Lindsay & TRussell – My point with Obama is I am weary of those “with experience.” All of this experience in Washington never gets us anywhere, whether its a Clinton or a Bush. The reason why the Obama wave is rising is simply because I think a lot of folks have just figured if we’re going to crash and burn, we might as well do it with someone who is a fresh face, can give a good speech and fire up the congregation. No 30 or 40 years of obligations to people who funded him or propped him up or spoon-fed him elections. I do not think Obama can be written up as a media creation. I think he’s a creation of the times we live in. It’s not pretty in this country, or the world for that matter. But whomever becomes President isn’t going to change things for the better by themselves. The position is as much symbolic as functional in my mind, especially with all the checks and balances…and hurdles…Congress provides.

    Reply
  • 19. jdon  |  February 13, 2008 at 11:36 pm

    I personally hope that a Democrat wins. Shucks, McCain is just as liberal as Hillary or Obama on many issues. I guess I’m gonna get my wish. Anyways, I’m banking on everything going to pot and I want to make sure a Democratic gets the blame for it this time.

    Reply
  • 20. Sportsattitude  |  February 14, 2008 at 6:08 am

    jdon – that sounds like a fair enough compromise from those IRF readers who can’t stomach a Democrat and/or Obama…look at it that way if you like… if it goes even worse than it is now…and we’re all still around…Mitt in 2012! But geez, let’s not even consider four years of McCain or Billary.

    Reply
  • 21. Lowdogg  |  February 14, 2008 at 10:07 am

    James Carville (well-known dem strategist) was asked who the Republicans should have selected. He said if Jeb Bush was named Jeb Smith we wouldn’t even be asking that question. it would be over.

    And he’s right. A lot of people will reject a Bush out of hand, but Jeb was an outstanding governor. It is especially clear now that we have to live with his McCainesque successor.

    I would have a hard time choosing between Jeb and Mitt. With names like those they would have made a great team.

    Reply
  • 22. Marcus  |  February 14, 2008 at 12:02 pm

    Lindsay, would you prefer that I use the name that my good friend and fellow Mitt supporter uses for Huckaboo? I’ll give you a hint: it starts with an F, and ends pretty much the same as Huckabee. 🙂 I also have several others, but I try to refrain from such language, so I’ll stick with Huckaboo or, as you wisely suggest, “The Huck.” Or perhaps “Huckleberry pin-head.”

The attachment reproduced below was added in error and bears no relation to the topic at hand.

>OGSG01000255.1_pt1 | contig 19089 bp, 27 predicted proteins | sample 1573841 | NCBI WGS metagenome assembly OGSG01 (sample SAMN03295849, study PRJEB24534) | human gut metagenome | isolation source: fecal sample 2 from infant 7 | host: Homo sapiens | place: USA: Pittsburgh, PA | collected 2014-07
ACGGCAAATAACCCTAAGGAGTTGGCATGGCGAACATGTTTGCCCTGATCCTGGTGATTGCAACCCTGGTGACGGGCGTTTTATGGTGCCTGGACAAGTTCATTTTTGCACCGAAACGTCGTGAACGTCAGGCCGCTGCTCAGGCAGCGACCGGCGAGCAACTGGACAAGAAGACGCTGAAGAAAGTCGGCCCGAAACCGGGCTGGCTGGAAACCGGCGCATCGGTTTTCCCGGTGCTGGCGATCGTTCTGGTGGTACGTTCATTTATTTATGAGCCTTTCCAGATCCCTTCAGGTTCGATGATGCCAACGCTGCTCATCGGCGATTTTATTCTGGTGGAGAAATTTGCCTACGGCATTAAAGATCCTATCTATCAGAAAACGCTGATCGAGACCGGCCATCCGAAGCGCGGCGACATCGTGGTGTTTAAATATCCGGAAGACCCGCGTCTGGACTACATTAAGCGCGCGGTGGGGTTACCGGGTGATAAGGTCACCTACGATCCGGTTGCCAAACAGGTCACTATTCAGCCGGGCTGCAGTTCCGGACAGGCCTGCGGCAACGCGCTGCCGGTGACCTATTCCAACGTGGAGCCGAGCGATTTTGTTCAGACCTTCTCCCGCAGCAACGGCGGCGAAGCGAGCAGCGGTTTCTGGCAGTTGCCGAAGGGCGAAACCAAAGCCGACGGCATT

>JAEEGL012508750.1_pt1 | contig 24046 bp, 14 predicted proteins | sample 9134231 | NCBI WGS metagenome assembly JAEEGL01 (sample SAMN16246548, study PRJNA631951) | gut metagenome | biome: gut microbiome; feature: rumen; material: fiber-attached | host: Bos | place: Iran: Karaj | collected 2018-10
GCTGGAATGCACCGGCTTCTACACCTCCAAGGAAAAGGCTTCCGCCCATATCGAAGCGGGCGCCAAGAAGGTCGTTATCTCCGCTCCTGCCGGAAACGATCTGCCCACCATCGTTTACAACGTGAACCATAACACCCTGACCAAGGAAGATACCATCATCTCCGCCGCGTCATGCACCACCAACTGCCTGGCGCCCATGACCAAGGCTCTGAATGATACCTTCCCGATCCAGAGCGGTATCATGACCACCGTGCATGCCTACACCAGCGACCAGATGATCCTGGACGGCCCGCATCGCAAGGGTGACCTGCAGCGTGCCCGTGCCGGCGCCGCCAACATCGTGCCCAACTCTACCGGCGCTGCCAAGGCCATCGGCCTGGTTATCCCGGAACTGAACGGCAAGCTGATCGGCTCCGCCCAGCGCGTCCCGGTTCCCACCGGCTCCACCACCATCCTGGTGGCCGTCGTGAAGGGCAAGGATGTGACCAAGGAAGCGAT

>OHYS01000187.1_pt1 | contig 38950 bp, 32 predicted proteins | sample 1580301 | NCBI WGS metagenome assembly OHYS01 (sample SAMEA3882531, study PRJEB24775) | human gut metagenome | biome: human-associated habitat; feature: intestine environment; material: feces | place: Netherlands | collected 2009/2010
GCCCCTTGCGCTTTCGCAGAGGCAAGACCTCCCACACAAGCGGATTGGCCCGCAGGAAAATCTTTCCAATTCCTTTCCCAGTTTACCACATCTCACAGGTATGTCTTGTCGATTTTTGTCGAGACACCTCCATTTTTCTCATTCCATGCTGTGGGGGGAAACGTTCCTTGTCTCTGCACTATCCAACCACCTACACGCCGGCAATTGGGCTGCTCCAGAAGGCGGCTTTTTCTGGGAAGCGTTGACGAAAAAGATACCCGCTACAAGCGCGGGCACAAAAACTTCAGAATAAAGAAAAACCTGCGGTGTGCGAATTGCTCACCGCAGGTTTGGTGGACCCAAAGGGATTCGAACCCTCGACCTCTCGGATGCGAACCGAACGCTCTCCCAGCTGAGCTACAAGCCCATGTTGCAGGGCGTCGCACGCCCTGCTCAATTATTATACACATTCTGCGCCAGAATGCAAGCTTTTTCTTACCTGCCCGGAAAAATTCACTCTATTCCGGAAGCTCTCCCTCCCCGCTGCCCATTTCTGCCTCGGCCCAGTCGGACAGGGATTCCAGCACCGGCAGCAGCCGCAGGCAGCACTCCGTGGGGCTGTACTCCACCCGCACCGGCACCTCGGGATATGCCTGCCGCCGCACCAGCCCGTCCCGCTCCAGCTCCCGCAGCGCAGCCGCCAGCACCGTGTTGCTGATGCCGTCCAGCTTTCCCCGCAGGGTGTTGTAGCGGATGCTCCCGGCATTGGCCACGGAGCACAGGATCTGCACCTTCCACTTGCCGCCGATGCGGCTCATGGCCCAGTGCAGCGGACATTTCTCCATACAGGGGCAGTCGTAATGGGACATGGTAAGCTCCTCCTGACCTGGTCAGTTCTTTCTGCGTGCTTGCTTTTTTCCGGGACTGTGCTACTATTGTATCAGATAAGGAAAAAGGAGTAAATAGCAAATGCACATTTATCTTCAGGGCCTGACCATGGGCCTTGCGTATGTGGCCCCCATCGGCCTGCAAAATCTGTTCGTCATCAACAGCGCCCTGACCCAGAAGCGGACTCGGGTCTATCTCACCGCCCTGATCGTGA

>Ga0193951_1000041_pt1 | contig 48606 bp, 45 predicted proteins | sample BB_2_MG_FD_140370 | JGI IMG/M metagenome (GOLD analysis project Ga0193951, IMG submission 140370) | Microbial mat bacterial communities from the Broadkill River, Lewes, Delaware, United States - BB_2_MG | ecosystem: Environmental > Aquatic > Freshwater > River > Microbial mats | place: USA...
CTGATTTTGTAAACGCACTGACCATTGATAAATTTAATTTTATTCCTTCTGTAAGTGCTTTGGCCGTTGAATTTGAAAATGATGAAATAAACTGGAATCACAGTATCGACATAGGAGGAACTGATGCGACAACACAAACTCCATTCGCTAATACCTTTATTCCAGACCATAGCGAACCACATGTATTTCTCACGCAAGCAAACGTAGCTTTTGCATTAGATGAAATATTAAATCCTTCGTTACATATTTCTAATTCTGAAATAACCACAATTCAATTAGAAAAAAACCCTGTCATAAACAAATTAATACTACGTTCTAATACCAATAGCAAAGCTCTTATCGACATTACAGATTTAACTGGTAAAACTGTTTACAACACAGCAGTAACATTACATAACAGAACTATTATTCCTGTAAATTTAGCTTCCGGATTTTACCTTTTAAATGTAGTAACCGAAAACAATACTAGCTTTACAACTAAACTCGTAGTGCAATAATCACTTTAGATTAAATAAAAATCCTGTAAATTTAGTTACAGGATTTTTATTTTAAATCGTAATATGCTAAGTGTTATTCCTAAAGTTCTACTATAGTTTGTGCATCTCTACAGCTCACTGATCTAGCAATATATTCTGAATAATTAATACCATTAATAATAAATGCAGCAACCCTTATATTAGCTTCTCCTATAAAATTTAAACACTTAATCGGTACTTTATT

Reply
  • 23. Marcus  |  February 14, 2008 at 12:13 pm

    Lowdogg, I think “Jeb and Mitt’s” is a tavern in Lubbock, TX where you can get your spurs sharpened while you drink whiskey out of a dirty glass. Also, a brass spittoon in the corner. Bonus. But I agree–those guys are both awesome. In fact, the person I feel worse for in all of this Jeb. Can you imagine? You’re the smart one, the one that can get broad support on both sides of the aisle, the one that didn’t throw his life away until he was 40, not bad looking either, and you don’t get to be President b/c your idiot brother somehow snuck in there first and ruined everything? Poor guy. I mean, how would JFK have felt if Teddy had made it to the oval office first and been a disaster? Poor Jeb. He would have been a great VP for Mitt, if he only had a different last name. Now we’re stuck with a liberal or a more-liberal. McCain as our nominee? Does anyone know how I can get my garden hose to form a tight seal around my exhaust pipe? It keeps slipping out.

    Reply
  • 24. Whither the Jdon? « In Rare Form  |  February 4, 2009 at 11:14 am

    […] our more seasoned readers will remember Jdon. His last post on this blog (almost one year ago!) was a prescient bit of commentary on the candidacy of John McCain. In the immortal words of former Arizona Cardinals coach Dennis Green, “[He is] who we […]

    Reply